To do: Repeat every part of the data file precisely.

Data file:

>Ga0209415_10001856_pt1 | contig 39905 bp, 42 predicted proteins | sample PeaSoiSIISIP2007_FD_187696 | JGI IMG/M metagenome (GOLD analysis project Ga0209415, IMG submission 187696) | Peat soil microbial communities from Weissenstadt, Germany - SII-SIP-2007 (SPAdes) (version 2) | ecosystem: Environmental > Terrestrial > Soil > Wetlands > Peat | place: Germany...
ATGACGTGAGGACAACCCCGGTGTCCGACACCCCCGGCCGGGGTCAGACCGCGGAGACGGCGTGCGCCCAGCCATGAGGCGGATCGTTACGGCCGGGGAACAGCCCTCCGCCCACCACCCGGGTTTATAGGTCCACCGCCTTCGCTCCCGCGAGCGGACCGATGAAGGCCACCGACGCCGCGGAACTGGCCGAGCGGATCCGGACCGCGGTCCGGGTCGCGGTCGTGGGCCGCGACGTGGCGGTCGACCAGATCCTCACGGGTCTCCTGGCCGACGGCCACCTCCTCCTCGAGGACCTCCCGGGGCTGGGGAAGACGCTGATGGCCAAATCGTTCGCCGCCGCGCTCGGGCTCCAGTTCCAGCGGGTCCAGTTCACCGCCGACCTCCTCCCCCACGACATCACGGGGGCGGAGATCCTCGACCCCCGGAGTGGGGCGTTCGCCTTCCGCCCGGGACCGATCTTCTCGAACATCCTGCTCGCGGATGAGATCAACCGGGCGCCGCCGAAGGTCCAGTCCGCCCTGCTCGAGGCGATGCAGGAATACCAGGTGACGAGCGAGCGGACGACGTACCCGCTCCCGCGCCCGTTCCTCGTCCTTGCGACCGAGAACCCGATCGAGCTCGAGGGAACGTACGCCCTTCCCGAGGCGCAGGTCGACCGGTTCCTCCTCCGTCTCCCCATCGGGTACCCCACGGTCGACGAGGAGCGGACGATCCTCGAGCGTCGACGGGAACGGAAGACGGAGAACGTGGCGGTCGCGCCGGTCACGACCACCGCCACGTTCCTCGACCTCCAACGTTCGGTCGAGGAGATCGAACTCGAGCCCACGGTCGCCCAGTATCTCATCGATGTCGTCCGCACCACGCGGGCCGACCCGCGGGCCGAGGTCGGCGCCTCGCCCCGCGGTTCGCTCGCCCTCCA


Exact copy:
>Ga0209415_10001856_pt1 | contig 39905 bp, 42 predicted proteins | sample PeaSoiSIISIP2007_FD_187696 | JGI IMG/M metagenome (GOLD analysis project Ga0209415, IMG submission 187696) | Peat soil microbial communities from Weissenstadt, Germany - SII-SIP-2007 (SPAdes) (version 2) | ecosystem: Environmental > Terrestrial > Soil > Wetlands > Peat | place: Germany...
ATGACGTGAGGACAACCCCGGTGTCCGACACCCCCGGCCGGGGTCAGACCGCGGAGACGGCGTGCGCCCAGCCATGAGGCGGATCGTTACGGCCGGGGAACAGCCCTCCGCCCACCACCCGGGTTTATAGGTCCACCGCCTTCGCTCCCGCGAGCGGACCGATGAAGGCCACCGACGCCGCGGAACTGGCCGAGCGGATCCGGACCGCGGTCCGGGTCGCGGTCGTGGGCCGCGACGTGGCGGTCGACCAGATCCTCACGGGTCTCCTGGCCGACGGCCACCTCCTCCTCGAGGACCTCCCGGGGCTGGGGAAGACGCTGATGGCCAAATCGTTCGCCGCCGCGCTCGGGCTCCAGTTCCAGCGGGTCCAGTTCACCGCCGACCTCCTCCCCCACGACATCACGGGGGCGGAGATCCTCGACCCCCGGAGTGGGGCGTTCGCCTTCCGCCCGGGACCGATCTTCTCGAACATCCTGCTCGCGGATGAGATCAACCGGGCGCCGCCGAAGGTCCAGTCCGCCCTGCTCGAGGCGATGCAGGAATACCAGGTGACGAGCGAGCGGACGACGTACCCGCTCCCGCGCCCGTTCCTCGTCCTTGCGACCGAGAACCCGATCGAGCTCGAGGGAACGTACGCCCTTCCCGAGGCGCAGGTCGACCGGTTCCTCCTCCGTCTCCCCATCGGGTACCCCACGGTCGACGAGGAGCGGACGATCCTCGAGCGTCGACGGGAACGGAAGACGGAGAACGTGGCGGTCGCGCCGGTCACGACCACCGCCACGTTCCTCGACCTCCAACGTTCGGTCGAGGAGATCGAACTCGAGCCCACGGTCGCCCAGTATCTCATCGATGTCGTCCGCACCACGCGGGCCGACCCGCGGGCCGAGGTCGGCGCCTCGCCCCGCGGTTCGCTCGCCCTCCA